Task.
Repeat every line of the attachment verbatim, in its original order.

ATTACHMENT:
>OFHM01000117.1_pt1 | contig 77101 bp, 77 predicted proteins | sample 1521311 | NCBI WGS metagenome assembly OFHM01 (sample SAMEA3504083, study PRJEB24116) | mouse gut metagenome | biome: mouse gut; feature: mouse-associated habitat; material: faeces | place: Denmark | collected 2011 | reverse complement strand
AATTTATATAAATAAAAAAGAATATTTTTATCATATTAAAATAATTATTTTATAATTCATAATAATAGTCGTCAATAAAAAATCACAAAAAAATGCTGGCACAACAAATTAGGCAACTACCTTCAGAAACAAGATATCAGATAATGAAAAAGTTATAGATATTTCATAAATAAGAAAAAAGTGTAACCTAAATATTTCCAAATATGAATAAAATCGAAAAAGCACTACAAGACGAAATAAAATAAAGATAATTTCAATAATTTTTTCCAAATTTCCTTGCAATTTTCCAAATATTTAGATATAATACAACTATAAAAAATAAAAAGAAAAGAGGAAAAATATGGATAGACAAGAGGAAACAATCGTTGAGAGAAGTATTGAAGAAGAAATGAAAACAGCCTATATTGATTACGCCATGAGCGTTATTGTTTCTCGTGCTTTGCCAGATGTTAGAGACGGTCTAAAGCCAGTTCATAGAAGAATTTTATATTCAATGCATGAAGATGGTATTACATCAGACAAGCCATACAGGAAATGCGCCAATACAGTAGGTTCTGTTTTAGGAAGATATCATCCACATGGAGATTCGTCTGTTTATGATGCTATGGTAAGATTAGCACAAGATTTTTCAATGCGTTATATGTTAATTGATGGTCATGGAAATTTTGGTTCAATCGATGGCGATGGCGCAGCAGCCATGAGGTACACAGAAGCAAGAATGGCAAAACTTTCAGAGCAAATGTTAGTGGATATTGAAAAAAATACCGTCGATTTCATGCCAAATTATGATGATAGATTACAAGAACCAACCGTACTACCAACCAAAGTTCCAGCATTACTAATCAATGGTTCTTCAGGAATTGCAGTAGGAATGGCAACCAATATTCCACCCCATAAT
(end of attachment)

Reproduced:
>OFHM01000117.1_pt1 | contig 77101 bp, 77 predicted proteins | sample 1521311 | NCBI WGS metagenome assembly OFHM01 (sample SAMEA3504083, study PRJEB24116) | mouse gut metagenome | biome: mouse gut; feature: mouse-associated habitat; material: faeces | place: Denmark | collected 2011 | reverse complement strand
AATTTATATAAATAAAAAAGAATATTTTTATCATATTAAAATAATTATTTTATAATTCATAATAATAGTCGTCAATAAAAAATCACAAAAAAATGCTGGCACAACAAATTAGGCAACTACCTTCAGAAACAAGATATCAGATAATGAAAAAGTTATAGATATTTCATAAATAAGAAAAAAGTGTAACCTAAATATTTCCAAATATGAATAAAATCGAAAAAGCACTACAAGACGAAATAAAATAAAGATAATTTCAATAATTTTTTCCAAATTTCCTTGCAATTTTCCAAATATTTAGATATAATACAACTATAAAAAATAAAAAGAAAAGAGGAAAAATATGGATAGACAAGAGGAAACAATCGTTGAGAGAAGTATTGAAGAAGAAATGAAAACAGCCTATATTGATTACGCCATGAGCGTTATTGTTTCTCGTGCTTTGCCAGATGTTAGAGACGGTCTAAAGCCAGTTCATAGAAGAATTTTATATTCAATGCATGAAGATGGTATTACATCAGACAAGCCATACAGGAAATGCGCCAATACAGTAGGTTCTGTTTTAGGAAGATATCATCCACATGGAGATTCGTCTGTTTATGATGCTATGGTAAGATTAGCACAAGATTTTTCAATGCGTTATATGTTAATTGATGGTCATGGAAATTTTGGTTCAATCGATGGCGATGGCGCAGCAGCCATGAGGTACACAGAAGCAAGAATGGCAAAACTTTCAGAGCAAATGTTAGTGGATATTGAAAAAAATACCGTCGATTTCATGCCAAATTATGATGATAGATTACAAGAACCAACCGTACTACCAACCAAAGTTCCAGCATTACTAATCAATGGTTCTTCAGGAATTGCAGTAGGAATGGCAACCAATATTCCACCCCATAAT